But they have a power curve.
In a perfect world, the pressure released for the first shot of the available string would be exactly the same as the last, but the world is imperfect and there will be some fluctuation within that string. PCPs may be regulated, unregulated or electronic, with an unregulated PCP showing the greatest fluctuation around the average power output per shot. As Simon Everett points out in this issue’s Airgun Answers (see page 67), you need to find the maximum and minimum fill pressures that deliver the minimum variation between shots. This is often called the ‘sweet spot’, but Simon refers to it as the ‘sweet sector’ or ‘sweet zone’ because it’s a range of pressure, not a single point, that will deliver the most consistent, and therefore the most accurate, shots.
Regardless of the type of PCP you shoot, you therefore need to work out a number of things: the maximum pressure you should fill to, the minimum pressure you should shoot to and the number of good, consistent shots you will get per fill of air.
This information is not only useful when determining your rifle’s accuracy, it has a more immediate and practical use as well. I remember when one of my shooting buddies failed to work out how many shots he’d get from one fill of air, but carried on shooting regardless, going well below the minimum level. Even though he was aware that something wasn’t quite right he continued firing – ultimately to find no fewer than nine pellets stacked up inside his barrel because the pressure had been too low to propel them out! My, how we all laughed!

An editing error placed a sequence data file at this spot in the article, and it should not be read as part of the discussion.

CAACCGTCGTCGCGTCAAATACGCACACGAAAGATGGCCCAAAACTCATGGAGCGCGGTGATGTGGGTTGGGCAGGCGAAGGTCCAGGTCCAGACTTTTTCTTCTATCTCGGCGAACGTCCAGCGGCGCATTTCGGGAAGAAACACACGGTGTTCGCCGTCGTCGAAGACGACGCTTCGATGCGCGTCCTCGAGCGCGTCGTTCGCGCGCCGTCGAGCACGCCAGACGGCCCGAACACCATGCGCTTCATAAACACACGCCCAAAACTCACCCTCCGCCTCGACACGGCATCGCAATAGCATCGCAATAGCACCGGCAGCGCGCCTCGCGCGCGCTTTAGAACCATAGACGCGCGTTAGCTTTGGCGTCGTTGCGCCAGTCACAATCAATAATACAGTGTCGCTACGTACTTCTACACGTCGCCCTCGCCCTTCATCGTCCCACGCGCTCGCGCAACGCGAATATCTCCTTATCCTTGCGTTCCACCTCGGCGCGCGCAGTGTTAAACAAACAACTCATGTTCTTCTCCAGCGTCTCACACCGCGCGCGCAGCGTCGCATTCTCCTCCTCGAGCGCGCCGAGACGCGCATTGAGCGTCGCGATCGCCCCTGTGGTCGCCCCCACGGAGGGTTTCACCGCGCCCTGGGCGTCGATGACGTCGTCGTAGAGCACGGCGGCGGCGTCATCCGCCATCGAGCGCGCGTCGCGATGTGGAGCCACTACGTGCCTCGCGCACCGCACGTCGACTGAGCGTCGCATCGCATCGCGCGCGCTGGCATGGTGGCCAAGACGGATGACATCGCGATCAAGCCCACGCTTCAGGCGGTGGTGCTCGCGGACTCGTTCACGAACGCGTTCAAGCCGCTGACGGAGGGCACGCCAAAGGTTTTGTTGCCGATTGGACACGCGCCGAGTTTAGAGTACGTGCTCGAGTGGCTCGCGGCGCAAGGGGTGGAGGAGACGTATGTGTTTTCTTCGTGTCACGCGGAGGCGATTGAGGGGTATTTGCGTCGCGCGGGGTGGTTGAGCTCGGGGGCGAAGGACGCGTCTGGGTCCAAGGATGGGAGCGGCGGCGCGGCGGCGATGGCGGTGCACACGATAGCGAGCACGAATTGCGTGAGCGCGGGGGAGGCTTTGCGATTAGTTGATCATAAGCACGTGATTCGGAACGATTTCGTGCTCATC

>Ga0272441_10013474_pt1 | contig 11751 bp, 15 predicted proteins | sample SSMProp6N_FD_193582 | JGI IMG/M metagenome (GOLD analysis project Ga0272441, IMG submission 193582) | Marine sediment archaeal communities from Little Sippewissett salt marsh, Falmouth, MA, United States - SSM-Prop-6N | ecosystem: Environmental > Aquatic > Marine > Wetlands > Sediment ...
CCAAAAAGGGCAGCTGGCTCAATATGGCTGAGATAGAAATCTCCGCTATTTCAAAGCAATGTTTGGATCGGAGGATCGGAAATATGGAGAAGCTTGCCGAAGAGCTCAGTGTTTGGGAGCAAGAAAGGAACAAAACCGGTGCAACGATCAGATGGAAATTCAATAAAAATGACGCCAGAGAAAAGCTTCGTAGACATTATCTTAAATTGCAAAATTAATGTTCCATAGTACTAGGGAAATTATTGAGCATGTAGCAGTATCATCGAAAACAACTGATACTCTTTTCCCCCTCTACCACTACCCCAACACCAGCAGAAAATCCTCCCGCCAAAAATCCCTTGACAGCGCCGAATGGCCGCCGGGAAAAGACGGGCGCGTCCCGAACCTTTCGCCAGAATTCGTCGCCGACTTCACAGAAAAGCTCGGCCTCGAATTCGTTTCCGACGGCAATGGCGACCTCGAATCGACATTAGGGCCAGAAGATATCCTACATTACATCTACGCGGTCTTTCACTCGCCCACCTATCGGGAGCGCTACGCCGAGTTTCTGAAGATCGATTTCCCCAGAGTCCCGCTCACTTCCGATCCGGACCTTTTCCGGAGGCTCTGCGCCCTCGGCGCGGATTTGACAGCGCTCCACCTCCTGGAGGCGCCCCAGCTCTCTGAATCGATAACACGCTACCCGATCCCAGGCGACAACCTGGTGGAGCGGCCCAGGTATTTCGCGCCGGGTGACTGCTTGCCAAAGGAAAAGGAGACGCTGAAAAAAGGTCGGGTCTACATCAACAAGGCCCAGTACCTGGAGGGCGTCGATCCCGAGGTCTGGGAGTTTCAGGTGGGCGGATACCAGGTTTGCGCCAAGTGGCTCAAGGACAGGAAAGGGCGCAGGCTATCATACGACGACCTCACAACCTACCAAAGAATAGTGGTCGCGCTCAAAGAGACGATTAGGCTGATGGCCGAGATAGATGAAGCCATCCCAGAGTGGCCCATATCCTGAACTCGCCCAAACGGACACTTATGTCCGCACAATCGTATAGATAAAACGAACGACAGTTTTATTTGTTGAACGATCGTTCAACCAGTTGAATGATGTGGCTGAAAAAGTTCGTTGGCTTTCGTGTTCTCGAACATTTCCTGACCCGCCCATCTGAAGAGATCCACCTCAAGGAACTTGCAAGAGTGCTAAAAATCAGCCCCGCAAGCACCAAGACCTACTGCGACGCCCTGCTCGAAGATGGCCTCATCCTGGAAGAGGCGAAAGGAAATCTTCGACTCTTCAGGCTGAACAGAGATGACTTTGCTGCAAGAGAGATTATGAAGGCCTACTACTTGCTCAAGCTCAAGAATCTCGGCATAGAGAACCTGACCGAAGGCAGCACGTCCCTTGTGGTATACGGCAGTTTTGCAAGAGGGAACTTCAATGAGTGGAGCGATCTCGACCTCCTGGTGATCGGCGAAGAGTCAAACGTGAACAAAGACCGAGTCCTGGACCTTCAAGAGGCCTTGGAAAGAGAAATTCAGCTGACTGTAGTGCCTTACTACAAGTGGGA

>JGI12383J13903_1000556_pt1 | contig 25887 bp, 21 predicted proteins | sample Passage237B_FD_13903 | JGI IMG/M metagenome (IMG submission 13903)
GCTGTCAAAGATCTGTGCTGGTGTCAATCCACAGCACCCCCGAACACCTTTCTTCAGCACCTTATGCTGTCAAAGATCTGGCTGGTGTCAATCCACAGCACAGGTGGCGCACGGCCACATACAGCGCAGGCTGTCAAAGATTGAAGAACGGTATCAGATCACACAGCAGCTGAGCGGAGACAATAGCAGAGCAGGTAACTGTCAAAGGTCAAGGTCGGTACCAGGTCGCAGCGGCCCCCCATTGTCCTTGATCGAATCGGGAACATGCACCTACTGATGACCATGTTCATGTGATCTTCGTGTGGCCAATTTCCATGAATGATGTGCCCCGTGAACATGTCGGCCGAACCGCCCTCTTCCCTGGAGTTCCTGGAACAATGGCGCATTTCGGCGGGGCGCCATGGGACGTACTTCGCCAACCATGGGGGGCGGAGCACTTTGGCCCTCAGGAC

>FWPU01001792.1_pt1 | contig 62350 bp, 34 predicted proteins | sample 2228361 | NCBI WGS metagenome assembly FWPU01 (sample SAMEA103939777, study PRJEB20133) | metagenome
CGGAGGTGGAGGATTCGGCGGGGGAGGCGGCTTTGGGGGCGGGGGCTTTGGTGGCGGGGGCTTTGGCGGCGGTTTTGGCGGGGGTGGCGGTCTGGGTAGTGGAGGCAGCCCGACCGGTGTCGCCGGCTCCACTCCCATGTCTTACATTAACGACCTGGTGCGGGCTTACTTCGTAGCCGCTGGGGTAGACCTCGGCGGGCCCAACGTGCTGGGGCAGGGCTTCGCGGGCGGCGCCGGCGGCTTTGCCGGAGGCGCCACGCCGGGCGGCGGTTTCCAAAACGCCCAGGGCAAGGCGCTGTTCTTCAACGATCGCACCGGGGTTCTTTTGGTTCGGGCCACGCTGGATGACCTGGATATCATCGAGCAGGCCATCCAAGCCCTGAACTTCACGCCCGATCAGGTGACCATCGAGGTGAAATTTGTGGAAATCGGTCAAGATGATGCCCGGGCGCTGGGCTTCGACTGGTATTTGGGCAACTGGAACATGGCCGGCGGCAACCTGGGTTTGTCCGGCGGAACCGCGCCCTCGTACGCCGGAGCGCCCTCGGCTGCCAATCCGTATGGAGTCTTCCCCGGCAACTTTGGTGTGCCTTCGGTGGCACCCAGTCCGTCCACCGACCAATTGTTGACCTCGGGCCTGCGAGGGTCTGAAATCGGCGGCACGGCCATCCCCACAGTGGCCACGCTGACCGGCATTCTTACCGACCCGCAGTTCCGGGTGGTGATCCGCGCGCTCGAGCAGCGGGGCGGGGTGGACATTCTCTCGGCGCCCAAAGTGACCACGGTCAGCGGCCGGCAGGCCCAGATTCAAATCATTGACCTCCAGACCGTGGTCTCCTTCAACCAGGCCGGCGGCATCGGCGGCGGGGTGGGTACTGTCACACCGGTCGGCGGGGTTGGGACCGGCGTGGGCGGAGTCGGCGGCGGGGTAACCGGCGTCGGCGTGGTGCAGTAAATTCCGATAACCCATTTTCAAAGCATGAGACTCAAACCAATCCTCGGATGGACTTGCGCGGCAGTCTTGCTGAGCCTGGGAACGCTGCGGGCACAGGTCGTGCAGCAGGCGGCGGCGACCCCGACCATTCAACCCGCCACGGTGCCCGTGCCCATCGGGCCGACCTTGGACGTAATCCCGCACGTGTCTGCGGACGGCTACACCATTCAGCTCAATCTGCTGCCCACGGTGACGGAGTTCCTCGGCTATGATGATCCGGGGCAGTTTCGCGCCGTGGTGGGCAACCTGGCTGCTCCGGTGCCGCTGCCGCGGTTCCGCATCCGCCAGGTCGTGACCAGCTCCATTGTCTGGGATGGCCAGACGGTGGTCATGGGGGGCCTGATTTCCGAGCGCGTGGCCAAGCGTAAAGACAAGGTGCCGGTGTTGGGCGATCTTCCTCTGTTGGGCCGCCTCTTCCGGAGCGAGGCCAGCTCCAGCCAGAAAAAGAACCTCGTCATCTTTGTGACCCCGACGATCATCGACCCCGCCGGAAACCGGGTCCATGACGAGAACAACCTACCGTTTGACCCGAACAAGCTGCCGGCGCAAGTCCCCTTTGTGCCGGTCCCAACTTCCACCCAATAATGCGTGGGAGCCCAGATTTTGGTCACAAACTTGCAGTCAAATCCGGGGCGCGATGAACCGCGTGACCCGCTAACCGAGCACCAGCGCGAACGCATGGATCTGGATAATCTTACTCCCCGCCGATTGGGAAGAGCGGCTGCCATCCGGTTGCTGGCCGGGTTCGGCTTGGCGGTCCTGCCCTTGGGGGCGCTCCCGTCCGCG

So how do you go about finding the sweet sector? It all depends on whether or not you have access to a chronoscope. Depending on the size of your PCP’s air reservoir and air efficiency, you’ll also need access to plenty of pellets. If you do have use of a chronoscope, such as a Skan or Shooting Chrony, then the best way to do this is to fill your rifle to the recommended working pressure, shoot, measure each pellet’s velocity, record it and look for the variation.
For example, I filled my Daystate Saxon – an unregulated rifle – to 210 bar and fired 220 shots. Velocity was a little inconsistent from the full 210 bar, but settled down nicely after the first 60 shots, after which the rifle delivered no fewer than 160 totally consistent shots before velocity started to look a little inconsistent again. I now know I can get up to 160 solid shots from a single charge of air. More chrono experimentation would find the optimum fill pressure, but for now I’m maxing out at 180 bar.
If you don’t have a chrono then don’t worry. There’s a method that is perhaps even better in delivering real-world data – it just means you won’t be able to record any velocity figures. And what is that method? Shoot paper targets. A lot. Pick your chosen zero range and set out your choice of target. Shoot a series of five-shot groups and see whether there is any variation in point of impact at the start of the string, and when POI shifts beyond your acceptable variation towards the end. This method is more mentally demanding than using a chronoscope, because even off a bipod or other rested position you are relying on POI and group size to give you the data you’re looking for. That means you need to concentrate to ensure any change in POI is down to a change in velocity rather than user error.
I used my old Daystate MK3 RT, which is regulated, but I cut the distance to just 25 yards to account for the wind speed. After rezeroing I proceeded to plug away at a series of 10-bull targets, shooting five-shot groups. After 150 consistent shots POI shifted for the next five, and shots 160 to 165 started to open up, indicating that I’d taken more shots than the rifle was actually capable of delivering consistently. But I now know I have 150 solid shots from a full charge. Job done!